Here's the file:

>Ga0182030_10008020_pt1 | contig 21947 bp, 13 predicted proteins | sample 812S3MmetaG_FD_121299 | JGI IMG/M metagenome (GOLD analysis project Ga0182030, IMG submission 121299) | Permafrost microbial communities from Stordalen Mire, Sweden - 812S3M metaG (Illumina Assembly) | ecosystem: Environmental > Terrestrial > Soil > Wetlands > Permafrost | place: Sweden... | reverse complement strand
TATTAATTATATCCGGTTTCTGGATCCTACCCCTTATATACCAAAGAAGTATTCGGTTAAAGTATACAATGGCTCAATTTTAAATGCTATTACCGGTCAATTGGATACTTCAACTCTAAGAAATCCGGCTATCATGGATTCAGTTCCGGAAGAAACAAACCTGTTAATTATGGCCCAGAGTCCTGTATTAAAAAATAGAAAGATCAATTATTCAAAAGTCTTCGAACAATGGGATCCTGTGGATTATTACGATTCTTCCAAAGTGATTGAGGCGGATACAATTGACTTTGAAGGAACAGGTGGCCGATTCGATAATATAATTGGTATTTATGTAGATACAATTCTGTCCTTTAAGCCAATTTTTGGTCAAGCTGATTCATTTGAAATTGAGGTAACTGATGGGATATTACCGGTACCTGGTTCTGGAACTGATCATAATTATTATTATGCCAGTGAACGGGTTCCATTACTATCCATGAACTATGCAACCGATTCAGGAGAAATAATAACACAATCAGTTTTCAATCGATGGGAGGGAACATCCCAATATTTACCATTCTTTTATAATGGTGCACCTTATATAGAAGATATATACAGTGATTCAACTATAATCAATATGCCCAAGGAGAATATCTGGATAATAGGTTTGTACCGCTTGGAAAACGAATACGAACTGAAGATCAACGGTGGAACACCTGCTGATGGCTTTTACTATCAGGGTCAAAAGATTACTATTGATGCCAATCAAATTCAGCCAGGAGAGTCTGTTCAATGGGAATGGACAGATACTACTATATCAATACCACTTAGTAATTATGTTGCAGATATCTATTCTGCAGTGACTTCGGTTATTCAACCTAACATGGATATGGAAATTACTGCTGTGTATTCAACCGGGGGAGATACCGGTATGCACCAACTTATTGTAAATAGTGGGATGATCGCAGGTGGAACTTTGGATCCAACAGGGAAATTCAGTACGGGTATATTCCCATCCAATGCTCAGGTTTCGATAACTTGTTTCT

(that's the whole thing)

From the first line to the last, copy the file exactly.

>Ga0182030_10008020_pt1 | contig 21947 bp, 13 predicted proteins | sample 812S3MmetaG_FD_121299 | JGI IMG/M metagenome (GOLD analysis project Ga0182030, IMG submission 121299) | Permafrost microbial communities from Stordalen Mire, Sweden - 812S3M metaG (Illumina Assembly) | ecosystem: Environmental > Terrestrial > Soil > Wetlands > Permafrost | place: Sweden... | reverse complement strand
TATTAATTATATCCGGTTTCTGGATCCTACCCCTTATATACCAAAGAAGTATTCGGTTAAAGTATACAATGGCTCAATTTTAAATGCTATTACCGGTCAATTGGATACTTCAACTCTAAGAAATCCGGCTATCATGGATTCAGTTCCGGAAGAAACAAACCTGTTAATTATGGCCCAGAGTCCTGTATTAAAAAATAGAAAGATCAATTATTCAAAAGTCTTCGAACAATGGGATCCTGTGGATTATTACGATTCTTCCAAAGTGATTGAGGCGGATACAATTGACTTTGAAGGAACAGGTGGCCGATTCGATAATATAATTGGTATTTATGTAGATACAATTCTGTCCTTTAAGCCAATTTTTGGTCAAGCTGATTCATTTGAAATTGAGGTAACTGATGGGATATTACCGGTACCTGGTTCTGGAACTGATCATAATTATTATTATGCCAGTGAACGGGTTCCATTACTATCCATGAACTATGCAACCGATTCAGGAGAAATAATAACACAATCAGTTTTCAATCGATGGGAGGGAACATCCCAATATTTACCATTCTTTTATAATGGTGCACCTTATATAGAAGATATATACAGTGATTCAACTATAATCAATATGCCCAAGGAGAATATCTGGATAATAGGTTTGTACCGCTTGGAAAACGAATACGAACTGAAGATCAACGGTGGAACACCTGCTGATGGCTTTTACTATCAGGGTCAAAAGATTACTATTGATGCCAATCAAATTCAGCCAGGAGAGTCTGTTCAATGGGAATGGACAGATACTACTATATCAATACCACTTAGTAATTATGTTGCAGATATCTATTCTGCAGTGACTTCGGTTATTCAACCTAACATGGATATGGAAATTACTGCTGTGTATTCAACCGGGGGAGATACCGGTATGCACCAACTTATTGTAAATAGTGGGATGATCGCAGGTGGAACTTTGGATCCAACAGGGAAATTCAGTACGGGTATATTCCCATCCAATGCTCAGGTTTCGATAACTTGTTTCT